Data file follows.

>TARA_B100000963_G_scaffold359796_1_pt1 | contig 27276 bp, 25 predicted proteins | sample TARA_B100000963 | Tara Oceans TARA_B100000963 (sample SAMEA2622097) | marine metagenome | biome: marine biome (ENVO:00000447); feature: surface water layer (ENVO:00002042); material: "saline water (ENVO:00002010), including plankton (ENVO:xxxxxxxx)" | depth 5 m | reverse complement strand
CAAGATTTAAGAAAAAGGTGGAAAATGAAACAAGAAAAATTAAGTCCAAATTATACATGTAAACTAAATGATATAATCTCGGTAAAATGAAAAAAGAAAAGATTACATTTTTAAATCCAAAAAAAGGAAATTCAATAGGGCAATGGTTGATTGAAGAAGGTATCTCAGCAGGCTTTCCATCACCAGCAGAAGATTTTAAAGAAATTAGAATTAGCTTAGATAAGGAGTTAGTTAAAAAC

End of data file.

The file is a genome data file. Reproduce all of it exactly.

>TARA_B100000963_G_scaffold359796_1_pt1 | contig 27276 bp, 25 predicted proteins | sample TARA_B100000963 | Tara Oceans TARA_B100000963 (sample SAMEA2622097) | marine metagenome | biome: marine biome (ENVO:00000447); feature: surface water layer (ENVO:00002042); material: "saline water (ENVO:00002010), including plankton (ENVO:xxxxxxxx)" | depth 5 m | reverse complement strand
CAAGATTTAAGAAAAAGGTGGAAAATGAAACAAGAAAAATTAAGTCCAAATTATACATGTAAACTAAATGATATAATCTCGGTAAAATGAAAAAAGAAAAGATTACATTTTTAAATCCAAAAAAAGGAAATTCAATAGGGCAATGGTTGATTGAAGAAGGTATCTCAGCAGGCTTTCCATCACCAGCAGAAGATTTTAAAGAAATTAGAATTAGCTTAGATAAGGAGTTAGTTAAAAAC